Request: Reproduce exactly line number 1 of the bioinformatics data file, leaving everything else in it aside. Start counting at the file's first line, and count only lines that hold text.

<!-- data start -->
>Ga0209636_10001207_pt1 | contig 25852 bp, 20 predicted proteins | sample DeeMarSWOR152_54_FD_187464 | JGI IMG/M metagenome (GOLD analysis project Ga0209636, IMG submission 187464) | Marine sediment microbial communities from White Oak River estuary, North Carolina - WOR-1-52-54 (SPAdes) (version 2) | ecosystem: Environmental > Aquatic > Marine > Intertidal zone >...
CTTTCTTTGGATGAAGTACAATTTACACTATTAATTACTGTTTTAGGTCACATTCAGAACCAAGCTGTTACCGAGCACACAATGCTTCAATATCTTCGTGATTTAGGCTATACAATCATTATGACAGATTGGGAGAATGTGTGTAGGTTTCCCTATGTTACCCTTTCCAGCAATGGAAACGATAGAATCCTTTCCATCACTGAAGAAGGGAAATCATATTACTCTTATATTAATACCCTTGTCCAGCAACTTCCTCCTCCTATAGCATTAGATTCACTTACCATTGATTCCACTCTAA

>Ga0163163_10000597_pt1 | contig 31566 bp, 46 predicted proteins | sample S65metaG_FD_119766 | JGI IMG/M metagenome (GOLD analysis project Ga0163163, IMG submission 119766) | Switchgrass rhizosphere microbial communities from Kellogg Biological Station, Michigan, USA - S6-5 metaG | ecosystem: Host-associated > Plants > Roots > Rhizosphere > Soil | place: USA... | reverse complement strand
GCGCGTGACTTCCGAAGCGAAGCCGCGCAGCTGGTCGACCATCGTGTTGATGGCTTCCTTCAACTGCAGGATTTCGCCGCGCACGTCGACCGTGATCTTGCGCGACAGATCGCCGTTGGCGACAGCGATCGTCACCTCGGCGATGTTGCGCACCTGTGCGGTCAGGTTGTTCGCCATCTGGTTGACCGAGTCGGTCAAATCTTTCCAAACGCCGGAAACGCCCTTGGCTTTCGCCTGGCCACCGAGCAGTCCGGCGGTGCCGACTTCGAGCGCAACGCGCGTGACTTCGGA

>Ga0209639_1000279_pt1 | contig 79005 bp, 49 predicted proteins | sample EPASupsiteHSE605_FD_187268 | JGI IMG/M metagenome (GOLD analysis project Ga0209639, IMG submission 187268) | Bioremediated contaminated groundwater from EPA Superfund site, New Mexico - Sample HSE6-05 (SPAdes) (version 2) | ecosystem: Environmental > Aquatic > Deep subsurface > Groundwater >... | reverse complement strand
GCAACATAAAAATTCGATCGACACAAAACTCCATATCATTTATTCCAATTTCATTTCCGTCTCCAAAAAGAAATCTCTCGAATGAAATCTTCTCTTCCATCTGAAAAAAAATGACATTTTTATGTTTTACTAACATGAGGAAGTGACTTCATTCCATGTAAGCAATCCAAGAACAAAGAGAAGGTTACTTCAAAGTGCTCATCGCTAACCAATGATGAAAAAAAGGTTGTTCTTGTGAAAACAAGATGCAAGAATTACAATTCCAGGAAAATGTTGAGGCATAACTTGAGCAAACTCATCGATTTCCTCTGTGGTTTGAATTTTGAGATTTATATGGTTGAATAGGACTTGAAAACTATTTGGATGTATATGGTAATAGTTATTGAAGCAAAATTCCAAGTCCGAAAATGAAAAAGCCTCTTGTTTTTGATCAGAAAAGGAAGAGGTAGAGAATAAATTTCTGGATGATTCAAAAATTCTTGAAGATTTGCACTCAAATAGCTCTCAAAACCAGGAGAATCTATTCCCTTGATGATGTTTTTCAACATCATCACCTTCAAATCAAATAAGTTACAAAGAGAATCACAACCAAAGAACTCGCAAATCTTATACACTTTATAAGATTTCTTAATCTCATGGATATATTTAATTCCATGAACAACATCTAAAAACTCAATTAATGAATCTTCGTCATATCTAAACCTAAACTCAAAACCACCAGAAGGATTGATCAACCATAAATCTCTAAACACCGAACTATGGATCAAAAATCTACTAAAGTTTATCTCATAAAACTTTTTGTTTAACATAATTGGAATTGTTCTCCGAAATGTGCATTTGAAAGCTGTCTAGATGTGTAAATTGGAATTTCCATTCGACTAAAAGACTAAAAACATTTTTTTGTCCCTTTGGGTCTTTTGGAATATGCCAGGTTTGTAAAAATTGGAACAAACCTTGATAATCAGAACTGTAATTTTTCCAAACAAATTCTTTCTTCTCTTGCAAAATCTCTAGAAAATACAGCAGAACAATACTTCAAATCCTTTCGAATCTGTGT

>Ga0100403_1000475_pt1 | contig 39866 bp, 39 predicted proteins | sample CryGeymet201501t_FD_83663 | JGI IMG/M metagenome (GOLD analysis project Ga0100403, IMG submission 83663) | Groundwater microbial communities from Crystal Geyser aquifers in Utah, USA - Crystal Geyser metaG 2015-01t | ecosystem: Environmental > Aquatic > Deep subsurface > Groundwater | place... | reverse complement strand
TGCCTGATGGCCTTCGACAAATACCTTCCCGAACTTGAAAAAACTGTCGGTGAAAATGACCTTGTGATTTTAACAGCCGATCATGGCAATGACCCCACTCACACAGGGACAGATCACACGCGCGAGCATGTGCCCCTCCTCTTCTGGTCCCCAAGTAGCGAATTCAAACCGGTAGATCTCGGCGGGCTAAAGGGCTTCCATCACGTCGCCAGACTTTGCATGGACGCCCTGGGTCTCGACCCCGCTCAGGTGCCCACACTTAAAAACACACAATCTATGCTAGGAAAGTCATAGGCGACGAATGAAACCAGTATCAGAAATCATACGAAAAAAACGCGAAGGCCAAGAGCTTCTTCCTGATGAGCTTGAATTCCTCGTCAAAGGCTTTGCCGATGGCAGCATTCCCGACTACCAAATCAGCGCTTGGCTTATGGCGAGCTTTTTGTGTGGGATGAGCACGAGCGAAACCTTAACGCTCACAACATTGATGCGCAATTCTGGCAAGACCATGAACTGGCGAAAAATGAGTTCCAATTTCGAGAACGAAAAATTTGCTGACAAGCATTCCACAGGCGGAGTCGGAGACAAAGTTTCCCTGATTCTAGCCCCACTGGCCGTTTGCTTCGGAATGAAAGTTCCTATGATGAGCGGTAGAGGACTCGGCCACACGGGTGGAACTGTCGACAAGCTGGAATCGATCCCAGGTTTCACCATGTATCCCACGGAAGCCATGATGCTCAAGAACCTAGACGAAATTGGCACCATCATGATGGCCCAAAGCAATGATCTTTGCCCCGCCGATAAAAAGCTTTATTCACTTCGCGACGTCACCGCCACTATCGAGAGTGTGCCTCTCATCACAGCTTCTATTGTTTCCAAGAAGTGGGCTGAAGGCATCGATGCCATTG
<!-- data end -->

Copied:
>Ga0209636_10001207_pt1 | contig 25852 bp, 20 predicted proteins | sample DeeMarSWOR152_54_FD_187464 | JGI IMG/M metagenome (GOLD analysis project Ga0209636, IMG submission 187464) | Marine sediment microbial communities from White Oak River estuary, North Carolina - WOR-1-52-54 (SPAdes) (version 2) | ecosystem: Environmental > Aquatic > Marine > Intertidal zone >...